Satanism and Satanic Mythology

jean La Fontaine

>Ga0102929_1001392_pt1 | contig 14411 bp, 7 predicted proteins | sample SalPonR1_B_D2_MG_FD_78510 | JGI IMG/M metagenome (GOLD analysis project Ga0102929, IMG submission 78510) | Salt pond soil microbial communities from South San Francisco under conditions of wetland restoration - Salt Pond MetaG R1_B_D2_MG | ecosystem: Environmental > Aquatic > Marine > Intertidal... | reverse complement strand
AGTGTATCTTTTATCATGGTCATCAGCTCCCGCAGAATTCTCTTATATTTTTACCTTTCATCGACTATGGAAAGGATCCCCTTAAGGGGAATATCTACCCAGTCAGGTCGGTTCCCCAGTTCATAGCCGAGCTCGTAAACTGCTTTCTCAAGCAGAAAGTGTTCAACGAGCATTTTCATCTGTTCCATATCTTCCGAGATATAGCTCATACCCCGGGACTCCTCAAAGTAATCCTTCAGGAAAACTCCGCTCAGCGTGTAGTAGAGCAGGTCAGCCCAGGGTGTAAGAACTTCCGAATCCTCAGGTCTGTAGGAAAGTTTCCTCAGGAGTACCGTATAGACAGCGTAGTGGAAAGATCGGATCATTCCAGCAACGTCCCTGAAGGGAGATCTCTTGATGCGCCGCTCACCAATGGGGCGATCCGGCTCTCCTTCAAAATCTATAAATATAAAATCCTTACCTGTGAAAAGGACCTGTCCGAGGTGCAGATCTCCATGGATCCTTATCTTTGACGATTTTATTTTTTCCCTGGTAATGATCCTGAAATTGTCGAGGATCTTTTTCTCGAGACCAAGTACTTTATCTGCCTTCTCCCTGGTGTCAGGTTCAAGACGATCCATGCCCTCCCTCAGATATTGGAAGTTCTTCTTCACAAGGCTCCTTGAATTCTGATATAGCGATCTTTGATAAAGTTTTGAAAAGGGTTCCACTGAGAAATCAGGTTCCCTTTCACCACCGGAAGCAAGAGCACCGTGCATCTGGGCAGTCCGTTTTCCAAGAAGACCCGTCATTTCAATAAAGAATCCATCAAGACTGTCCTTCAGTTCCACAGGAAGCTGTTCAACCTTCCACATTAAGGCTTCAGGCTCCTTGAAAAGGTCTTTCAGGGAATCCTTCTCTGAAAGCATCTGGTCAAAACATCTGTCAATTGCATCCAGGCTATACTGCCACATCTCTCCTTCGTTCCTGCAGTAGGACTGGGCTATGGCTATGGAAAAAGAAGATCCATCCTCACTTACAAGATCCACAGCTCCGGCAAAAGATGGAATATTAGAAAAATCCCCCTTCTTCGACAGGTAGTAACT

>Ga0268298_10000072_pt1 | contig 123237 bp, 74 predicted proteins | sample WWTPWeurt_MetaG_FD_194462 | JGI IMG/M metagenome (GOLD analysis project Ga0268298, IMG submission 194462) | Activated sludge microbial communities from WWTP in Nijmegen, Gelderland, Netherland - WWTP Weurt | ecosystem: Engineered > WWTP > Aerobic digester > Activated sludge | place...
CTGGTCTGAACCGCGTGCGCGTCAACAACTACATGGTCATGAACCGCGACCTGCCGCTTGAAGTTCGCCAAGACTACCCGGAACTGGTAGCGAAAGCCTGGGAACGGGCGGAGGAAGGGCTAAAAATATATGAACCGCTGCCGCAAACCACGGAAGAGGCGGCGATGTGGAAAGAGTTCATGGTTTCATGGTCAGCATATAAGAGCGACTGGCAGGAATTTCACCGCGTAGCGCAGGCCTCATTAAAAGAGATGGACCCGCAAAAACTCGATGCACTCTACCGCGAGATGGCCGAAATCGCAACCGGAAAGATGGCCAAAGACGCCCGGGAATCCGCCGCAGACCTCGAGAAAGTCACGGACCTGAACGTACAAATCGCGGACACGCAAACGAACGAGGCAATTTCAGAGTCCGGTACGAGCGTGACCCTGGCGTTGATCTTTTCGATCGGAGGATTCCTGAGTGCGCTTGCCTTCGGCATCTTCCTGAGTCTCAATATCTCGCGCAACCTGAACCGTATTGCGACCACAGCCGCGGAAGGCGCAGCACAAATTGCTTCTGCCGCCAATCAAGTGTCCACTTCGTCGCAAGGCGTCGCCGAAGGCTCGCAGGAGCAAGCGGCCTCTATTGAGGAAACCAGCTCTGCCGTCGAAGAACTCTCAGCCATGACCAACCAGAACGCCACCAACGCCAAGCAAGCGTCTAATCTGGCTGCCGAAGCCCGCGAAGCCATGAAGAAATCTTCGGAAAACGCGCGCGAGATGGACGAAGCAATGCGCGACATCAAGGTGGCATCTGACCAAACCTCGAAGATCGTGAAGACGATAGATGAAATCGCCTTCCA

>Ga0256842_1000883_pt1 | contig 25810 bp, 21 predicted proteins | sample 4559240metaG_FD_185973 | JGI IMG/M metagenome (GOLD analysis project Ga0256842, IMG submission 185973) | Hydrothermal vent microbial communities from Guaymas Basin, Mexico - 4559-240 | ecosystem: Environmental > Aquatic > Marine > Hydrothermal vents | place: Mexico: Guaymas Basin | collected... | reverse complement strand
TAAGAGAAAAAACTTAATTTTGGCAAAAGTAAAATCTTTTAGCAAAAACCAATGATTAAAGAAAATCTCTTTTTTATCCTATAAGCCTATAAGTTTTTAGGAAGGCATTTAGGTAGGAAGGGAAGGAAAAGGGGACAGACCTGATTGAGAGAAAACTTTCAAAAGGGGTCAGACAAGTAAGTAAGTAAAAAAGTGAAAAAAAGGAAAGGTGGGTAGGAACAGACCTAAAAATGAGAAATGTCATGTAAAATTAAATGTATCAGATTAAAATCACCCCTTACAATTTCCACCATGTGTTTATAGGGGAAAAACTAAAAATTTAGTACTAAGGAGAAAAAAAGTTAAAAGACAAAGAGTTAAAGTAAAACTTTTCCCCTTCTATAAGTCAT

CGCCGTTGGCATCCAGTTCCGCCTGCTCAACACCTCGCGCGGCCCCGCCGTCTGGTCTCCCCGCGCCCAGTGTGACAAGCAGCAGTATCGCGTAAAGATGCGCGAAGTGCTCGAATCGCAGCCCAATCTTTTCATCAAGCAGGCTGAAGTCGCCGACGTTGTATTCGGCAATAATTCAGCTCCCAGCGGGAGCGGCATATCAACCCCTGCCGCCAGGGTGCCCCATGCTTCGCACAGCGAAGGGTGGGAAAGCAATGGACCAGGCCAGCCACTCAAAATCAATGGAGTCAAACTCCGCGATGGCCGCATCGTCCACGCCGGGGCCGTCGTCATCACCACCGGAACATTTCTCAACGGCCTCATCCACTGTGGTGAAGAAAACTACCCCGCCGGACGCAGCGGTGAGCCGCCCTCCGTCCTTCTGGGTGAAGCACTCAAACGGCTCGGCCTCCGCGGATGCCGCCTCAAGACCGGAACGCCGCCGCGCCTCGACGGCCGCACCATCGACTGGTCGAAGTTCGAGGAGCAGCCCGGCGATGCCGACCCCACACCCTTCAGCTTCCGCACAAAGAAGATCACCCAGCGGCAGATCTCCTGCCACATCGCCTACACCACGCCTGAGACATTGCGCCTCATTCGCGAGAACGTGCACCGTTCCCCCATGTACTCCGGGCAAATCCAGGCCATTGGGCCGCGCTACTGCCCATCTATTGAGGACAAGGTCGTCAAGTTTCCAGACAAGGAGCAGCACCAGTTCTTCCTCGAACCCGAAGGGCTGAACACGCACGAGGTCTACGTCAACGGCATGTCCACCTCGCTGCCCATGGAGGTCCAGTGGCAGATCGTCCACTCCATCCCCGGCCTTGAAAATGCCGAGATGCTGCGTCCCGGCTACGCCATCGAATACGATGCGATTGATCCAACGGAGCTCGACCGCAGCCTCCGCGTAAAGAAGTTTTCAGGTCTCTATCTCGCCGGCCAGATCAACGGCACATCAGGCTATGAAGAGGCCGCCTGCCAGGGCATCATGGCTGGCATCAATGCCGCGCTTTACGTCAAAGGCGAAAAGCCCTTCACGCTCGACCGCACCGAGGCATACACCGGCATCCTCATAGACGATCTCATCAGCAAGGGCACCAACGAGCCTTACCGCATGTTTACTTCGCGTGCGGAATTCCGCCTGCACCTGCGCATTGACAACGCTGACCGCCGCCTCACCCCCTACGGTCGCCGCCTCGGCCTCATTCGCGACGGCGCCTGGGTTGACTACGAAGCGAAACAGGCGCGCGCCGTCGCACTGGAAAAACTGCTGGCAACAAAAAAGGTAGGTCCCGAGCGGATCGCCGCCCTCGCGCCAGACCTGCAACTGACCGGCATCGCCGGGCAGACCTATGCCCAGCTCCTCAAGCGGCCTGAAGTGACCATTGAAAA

Satanism, also referred to as devil-worship, describes both a set of ideas about evil th^t are part of the theology of already established religious systems, particularly Christianity, and also some reactions against them. The concept of Satan, that is, of a force representing evil that may sometimes be represented as a personified being, is not unique to Chnsa-amty, being found m both the other religions that originated in the Middle East: Judaism and Islam. However, the idea has been most powerful within Christianity and, after falling into abeyance in the early years of the twentieth century, has come into prominence again as the end of the second millennium approaches. Religious developments in the second half of the century have also included the formation of groups of people calling themselves satamsts. While they cannot be understood apart from the Christian culture that provided the context for their foundation, they must be distinguished from the devil-worshippers that some Christians believe exist. One aim of this article is to demonstrate the difference between these two fundamentally opposed meanings of the term satamsm; the other is to describe the international mythology concerning satamsm in the first sense.

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